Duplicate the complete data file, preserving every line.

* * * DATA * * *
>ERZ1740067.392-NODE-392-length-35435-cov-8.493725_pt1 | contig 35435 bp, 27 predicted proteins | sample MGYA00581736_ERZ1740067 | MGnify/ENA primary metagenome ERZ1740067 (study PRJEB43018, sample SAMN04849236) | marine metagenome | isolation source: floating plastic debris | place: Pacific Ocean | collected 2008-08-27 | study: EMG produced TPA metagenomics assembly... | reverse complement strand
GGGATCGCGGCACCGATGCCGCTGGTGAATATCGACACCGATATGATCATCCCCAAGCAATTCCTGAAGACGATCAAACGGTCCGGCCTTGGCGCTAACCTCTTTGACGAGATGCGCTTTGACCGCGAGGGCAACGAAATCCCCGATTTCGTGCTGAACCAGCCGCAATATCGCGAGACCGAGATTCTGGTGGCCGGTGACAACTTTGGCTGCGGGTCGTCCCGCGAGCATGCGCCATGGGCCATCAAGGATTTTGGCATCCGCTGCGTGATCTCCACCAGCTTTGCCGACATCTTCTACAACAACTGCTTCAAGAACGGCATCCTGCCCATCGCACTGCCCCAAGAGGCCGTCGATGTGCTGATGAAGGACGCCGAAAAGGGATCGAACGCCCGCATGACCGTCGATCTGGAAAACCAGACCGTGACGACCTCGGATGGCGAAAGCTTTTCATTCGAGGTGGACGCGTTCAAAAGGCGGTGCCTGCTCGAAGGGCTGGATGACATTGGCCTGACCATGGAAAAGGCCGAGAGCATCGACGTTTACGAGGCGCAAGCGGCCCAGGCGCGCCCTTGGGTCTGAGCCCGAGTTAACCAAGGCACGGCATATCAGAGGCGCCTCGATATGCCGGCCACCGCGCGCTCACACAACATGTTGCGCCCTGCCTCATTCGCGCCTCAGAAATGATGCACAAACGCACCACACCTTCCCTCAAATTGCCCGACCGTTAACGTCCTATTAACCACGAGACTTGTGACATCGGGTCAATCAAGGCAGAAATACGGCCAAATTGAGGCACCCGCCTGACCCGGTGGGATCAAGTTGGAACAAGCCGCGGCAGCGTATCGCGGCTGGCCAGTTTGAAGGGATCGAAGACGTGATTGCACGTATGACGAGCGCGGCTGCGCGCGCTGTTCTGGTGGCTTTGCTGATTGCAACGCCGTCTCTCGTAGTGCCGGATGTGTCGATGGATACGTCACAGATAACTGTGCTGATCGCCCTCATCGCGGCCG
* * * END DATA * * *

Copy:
>ERZ1740067.392-NODE-392-length-35435-cov-8.493725_pt1 | contig 35435 bp, 27 predicted proteins | sample MGYA00581736_ERZ1740067 | MGnify/ENA primary metagenome ERZ1740067 (study PRJEB43018, sample SAMN04849236) | marine metagenome | isolation source: floating plastic debris | place: Pacific Ocean | collected 2008-08-27 | study: EMG produced TPA metagenomics assembly... | reverse complement strand
GGGATCGCGGCACCGATGCCGCTGGTGAATATCGACACCGATATGATCATCCCCAAGCAATTCCTGAAGACGATCAAACGGTCCGGCCTTGGCGCTAACCTCTTTGACGAGATGCGCTTTGACCGCGAGGGCAACGAAATCCCCGATTTCGTGCTGAACCAGCCGCAATATCGCGAGACCGAGATTCTGGTGGCCGGTGACAACTTTGGCTGCGGGTCGTCCCGCGAGCATGCGCCATGGGCCATCAAGGATTTTGGCATCCGCTGCGTGATCTCCACCAGCTTTGCCGACATCTTCTACAACAACTGCTTCAAGAACGGCATCCTGCCCATCGCACTGCCCCAAGAGGCCGTCGATGTGCTGATGAAGGACGCCGAAAAGGGATCGAACGCCCGCATGACCGTCGATCTGGAAAACCAGACCGTGACGACCTCGGATGGCGAAAGCTTTTCATTCGAGGTGGACGCGTTCAAAAGGCGGTGCCTGCTCGAAGGGCTGGATGACATTGGCCTGACCATGGAAAAGGCCGAGAGCATCGACGTTTACGAGGCGCAAGCGGCCCAGGCGCGCCCTTGGGTCTGAGCCCGAGTTAACCAAGGCACGGCATATCAGAGGCGCCTCGATATGCCGGCCACCGCGCGCTCACACAACATGTTGCGCCCTGCCTCATTCGCGCCTCAGAAATGATGCACAAACGCACCACACCTTCCCTCAAATTGCCCGACCGTTAACGTCCTATTAACCACGAGACTTGTGACATCGGGTCAATCAAGGCAGAAATACGGCCAAATTGAGGCACCCGCCTGACCCGGTGGGATCAAGTTGGAACAAGCCGCGGCAGCGTATCGCGGCTGGCCAGTTTGAAGGGATCGAAGACGTGATTGCACGTATGACGAGCGCGGCTGCGCGCGCTGTTCTGGTGGCTTTGCTGATTGCAACGCCGTCTCTCGTAGTGCCGGATGTGTCGATGGATACGTCACAGATAACTGTGCTGATCGCCCTCATCGCGGCCG